I use the best equipment I can get, shooting with medium format digital is a huge leap up in quality from the DSLR cameras, although the gap is closing. The lighting has to be good too, I use mostly Swiss made Broncolor as the colour consistency and features like very short flash durations are great to have. I also have spotlights, fibre optics, small lights that are great for small subjects, soft boxes and small box lights, as well as a high speed IR flash triggering device to capture those things that happed fast.

Then there is the vast amount of background paper rolls, card, reflectors, pins, wood blocks, rods, clamps and clips, all very useful and great to have at hand when called for, something you don’t tend to find in hire studios.

How do you handle food styling and presentation to make the dishes look their best in photographs?

Some food shoots are simple enough for us to do the styling but if the shoot is more complex and the client wants lost of specific propping then we hire a props stylist. Also when we have to prepare food a home economist is a great person to have, their expert skills on how to prepare the food for photography is invaluable.

Do you work with a team, or do you handle most aspects of the photography process on your own?

Sometimes the team can be just me and the client, and sometimes I hire in an assistant, Stylist, and home economist.  Really depends on what is required by the client and the budget available.

What challenges do you commonly face in food photography, and how do you overcome them?

The challenges tend mostly to be client side, they may not be aware of the requirements of food photography, and bring along food that looks substandard which even the best lighting will never look good. Usually this is sorted out before the shoot so everyone is aware of what it needed.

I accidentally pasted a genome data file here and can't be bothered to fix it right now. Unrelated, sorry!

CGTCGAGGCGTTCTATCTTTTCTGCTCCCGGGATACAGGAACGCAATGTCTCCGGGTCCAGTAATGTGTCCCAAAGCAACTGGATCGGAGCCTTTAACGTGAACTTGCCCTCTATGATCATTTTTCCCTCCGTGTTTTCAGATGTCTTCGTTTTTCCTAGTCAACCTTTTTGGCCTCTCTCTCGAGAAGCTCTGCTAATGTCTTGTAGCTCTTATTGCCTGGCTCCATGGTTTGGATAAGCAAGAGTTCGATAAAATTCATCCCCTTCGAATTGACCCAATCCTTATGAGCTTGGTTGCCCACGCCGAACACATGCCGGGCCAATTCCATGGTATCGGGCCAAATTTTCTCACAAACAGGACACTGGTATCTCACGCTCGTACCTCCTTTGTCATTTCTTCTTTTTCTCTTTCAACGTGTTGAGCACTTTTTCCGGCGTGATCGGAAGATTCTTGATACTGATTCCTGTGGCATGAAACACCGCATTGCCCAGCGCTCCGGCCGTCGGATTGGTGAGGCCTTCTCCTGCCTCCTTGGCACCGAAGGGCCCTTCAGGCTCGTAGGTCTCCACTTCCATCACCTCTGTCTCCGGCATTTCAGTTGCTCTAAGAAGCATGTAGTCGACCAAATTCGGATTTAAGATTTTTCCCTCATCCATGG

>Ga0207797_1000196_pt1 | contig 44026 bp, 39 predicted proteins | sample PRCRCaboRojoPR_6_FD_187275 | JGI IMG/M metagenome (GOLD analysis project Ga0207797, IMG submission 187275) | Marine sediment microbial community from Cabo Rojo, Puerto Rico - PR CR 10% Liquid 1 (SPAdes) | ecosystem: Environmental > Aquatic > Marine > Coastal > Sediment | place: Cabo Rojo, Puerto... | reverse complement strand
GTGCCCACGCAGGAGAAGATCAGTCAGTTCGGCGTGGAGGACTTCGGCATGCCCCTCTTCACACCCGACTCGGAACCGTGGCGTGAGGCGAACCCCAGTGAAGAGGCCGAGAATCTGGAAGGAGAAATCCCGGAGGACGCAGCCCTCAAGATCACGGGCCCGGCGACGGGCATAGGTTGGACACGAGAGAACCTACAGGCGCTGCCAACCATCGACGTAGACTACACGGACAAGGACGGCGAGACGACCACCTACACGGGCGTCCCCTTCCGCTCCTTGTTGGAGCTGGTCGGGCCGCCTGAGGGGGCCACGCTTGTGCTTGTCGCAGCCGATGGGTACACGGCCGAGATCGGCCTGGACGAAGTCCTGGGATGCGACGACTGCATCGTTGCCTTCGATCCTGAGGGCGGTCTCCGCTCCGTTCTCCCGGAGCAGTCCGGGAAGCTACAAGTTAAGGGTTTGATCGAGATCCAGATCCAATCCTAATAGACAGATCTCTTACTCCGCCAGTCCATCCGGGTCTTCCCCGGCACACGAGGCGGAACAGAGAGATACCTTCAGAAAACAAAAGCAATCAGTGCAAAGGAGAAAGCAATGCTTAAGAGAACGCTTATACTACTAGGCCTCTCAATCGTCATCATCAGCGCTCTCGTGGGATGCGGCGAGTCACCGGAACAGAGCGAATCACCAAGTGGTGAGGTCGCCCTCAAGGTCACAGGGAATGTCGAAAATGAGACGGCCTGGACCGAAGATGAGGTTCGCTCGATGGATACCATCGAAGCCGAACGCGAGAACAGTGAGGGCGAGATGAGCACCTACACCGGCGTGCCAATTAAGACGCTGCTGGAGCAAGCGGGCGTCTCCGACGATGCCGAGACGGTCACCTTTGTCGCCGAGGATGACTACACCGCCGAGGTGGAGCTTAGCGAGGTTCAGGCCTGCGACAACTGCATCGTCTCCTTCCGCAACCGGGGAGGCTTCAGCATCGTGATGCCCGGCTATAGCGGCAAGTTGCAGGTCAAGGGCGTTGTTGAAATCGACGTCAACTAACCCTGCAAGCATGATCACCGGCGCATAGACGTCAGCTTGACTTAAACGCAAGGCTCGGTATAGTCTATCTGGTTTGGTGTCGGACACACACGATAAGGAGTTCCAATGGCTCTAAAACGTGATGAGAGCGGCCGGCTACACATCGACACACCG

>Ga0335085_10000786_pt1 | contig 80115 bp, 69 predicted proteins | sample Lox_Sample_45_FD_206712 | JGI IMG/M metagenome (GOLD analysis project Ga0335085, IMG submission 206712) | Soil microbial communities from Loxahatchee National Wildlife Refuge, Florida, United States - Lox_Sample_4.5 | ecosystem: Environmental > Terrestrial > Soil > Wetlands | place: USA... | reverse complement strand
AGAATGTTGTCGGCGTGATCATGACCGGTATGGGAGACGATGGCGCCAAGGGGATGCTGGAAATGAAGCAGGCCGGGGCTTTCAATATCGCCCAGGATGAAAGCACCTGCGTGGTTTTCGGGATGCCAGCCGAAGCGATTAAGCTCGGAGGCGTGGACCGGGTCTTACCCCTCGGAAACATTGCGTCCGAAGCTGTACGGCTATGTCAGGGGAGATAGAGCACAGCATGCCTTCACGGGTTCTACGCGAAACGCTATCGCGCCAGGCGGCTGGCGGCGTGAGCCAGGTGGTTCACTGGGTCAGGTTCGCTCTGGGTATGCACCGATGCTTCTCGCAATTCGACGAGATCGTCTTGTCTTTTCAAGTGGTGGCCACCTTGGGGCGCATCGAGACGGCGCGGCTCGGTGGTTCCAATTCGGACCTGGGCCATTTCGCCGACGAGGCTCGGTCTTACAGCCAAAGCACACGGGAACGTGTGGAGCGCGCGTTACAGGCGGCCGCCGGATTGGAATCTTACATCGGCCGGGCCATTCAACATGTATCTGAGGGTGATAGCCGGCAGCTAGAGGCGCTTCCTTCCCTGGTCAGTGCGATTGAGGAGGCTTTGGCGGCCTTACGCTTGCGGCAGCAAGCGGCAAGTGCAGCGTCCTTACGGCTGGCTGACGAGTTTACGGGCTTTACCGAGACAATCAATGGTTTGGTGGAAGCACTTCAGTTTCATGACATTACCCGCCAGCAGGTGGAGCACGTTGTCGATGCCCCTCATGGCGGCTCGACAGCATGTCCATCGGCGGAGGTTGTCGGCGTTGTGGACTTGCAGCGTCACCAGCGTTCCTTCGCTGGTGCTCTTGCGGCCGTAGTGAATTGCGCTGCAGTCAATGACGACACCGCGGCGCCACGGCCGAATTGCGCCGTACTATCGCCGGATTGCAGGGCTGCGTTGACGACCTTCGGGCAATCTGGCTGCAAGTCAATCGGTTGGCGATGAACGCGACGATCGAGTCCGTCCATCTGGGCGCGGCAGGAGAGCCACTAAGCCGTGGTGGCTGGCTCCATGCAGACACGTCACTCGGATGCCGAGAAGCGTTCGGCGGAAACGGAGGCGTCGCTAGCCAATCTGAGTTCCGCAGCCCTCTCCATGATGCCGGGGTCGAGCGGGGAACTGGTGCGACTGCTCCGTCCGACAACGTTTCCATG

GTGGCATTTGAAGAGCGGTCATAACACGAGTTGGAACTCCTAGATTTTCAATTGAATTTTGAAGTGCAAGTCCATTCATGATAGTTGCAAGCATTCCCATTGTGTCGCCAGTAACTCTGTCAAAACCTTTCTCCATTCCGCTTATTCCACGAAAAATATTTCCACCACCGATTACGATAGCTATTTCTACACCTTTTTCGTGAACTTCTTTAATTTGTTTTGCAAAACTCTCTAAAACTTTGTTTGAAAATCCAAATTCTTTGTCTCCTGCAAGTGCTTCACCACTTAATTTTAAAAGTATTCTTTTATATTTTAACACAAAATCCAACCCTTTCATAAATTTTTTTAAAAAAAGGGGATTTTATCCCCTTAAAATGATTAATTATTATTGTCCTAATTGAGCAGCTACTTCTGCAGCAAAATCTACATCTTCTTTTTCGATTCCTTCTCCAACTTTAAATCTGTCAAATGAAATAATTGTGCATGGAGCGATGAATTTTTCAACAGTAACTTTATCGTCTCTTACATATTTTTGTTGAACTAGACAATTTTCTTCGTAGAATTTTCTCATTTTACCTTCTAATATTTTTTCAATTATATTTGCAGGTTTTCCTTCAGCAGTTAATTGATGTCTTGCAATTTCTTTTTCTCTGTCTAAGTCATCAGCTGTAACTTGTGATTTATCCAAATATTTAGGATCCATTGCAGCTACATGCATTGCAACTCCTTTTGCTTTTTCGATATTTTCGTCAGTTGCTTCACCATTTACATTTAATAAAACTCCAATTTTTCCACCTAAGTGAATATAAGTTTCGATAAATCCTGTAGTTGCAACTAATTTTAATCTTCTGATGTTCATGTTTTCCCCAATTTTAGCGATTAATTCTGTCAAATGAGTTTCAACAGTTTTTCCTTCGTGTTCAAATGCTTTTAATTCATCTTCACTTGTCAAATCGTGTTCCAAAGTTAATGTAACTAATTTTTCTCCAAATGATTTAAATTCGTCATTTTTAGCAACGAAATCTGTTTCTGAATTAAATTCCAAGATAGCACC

Sometimes I get a request for a quote with minimal detail, like “I have 20 food dishes that I would like photographed, how much?” It would be foolish of me to quote on that so I ask lots of questions about the product and how they intend to use the images, then I can give a meaningful more accurate quote for the work.

What advice do you have for aspiring food photographers looking to build a successful business in this field?

Learn from other photographers by assisting them, collaborate with stylist and home economists on some personal work. Don’t charge too little otherwise you will find you will not be making enough to pay the bills and give yourself an income, it is very easy to drop your price but much harder to increase it.

Do you have any memorable or interesting stories related to food photography assignments?

We were shooting Ice cream Sundaes for a POS campaign for Harvester restaurants, the client said that they use Angel Delight for the ice-cream for the photo shoots as apparently the real Sundae requires a big machine to make them. So I tested different makes of delight and found that Tesco’s delight was the right colour, so I ordered (online) all the stock that they had, not sure what the delivery driver was thinking about me when he delivers multiple bags of delight to the studio . The home economist had the really hard job of layering it into heavy goblet shaped but she did a grand job and the results look just like the ones in the Harvesters (but better). The agency was St Luke’s London.

Some years ago I used to shoot covers for American B films that were to be released on video in the UK. One was a film about a young band, and for some reason I cannot remember we shot some long haired kids holding guitars laying in a pile of pizzas, pizza boxes and empty beer cans, all shot from about 15 feet above. We went to a local recycling centre to grab bags of empty cans, something I think we would not be allowed to do theses days due the health and safety of trampling over a pile of wast to retrieve the props we needed!